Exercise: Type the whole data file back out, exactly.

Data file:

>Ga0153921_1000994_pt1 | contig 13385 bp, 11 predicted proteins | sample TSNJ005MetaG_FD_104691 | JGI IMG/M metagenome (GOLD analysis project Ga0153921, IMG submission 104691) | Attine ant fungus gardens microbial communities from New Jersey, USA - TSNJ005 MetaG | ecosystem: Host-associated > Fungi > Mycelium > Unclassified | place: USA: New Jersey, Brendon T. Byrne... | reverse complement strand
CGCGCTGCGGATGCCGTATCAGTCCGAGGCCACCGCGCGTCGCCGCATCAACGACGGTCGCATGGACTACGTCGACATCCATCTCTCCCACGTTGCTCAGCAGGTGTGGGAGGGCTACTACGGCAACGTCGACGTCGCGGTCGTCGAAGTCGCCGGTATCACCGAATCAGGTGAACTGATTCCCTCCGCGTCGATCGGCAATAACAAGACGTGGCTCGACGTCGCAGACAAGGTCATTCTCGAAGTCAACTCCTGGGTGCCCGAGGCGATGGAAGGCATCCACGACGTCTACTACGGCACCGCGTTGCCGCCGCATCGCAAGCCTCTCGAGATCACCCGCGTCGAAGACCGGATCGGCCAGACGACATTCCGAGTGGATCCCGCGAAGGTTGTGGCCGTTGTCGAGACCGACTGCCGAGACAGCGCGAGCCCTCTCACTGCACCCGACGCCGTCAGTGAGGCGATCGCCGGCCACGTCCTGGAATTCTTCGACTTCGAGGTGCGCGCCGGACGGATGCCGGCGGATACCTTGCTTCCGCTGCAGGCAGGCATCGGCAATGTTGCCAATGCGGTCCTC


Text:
>Ga0153921_1000994_pt1 | contig 13385 bp, 11 predicted proteins | sample TSNJ005MetaG_FD_104691 | JGI IMG/M metagenome (GOLD analysis project Ga0153921, IMG submission 104691) | Attine ant fungus gardens microbial communities from New Jersey, USA - TSNJ005 MetaG | ecosystem: Host-associated > Fungi > Mycelium > Unclassified | place: USA: New Jersey, Brendon T. Byrne... | reverse complement strand
CGCGCTGCGGATGCCGTATCAGTCCGAGGCCACCGCGCGTCGCCGCATCAACGACGGTCGCATGGACTACGTCGACATCCATCTCTCCCACGTTGCTCAGCAGGTGTGGGAGGGCTACTACGGCAACGTCGACGTCGCGGTCGTCGAAGTCGCCGGTATCACCGAATCAGGTGAACTGATTCCCTCCGCGTCGATCGGCAATAACAAGACGTGGCTCGACGTCGCAGACAAGGTCATTCTCGAAGTCAACTCCTGGGTGCCCGAGGCGATGGAAGGCATCCACGACGTCTACTACGGCACCGCGTTGCCGCCGCATCGCAAGCCTCTCGAGATCACCCGCGTCGAAGACCGGATCGGCCAGACGACATTCCGAGTGGATCCCGCGAAGGTTGTGGCCGTTGTCGAGACCGACTGCCGAGACAGCGCGAGCCCTCTCACTGCACCCGACGCCGTCAGTGAGGCGATCGCCGGCCACGTCCTGGAATTCTTCGACTTCGAGGTGCGCGCCGGACGGATGCCGGCGGATACCTTGCTTCCGCTGCAGGCAGGCATCGGCAATGTTGCCAATGCGGTCCTC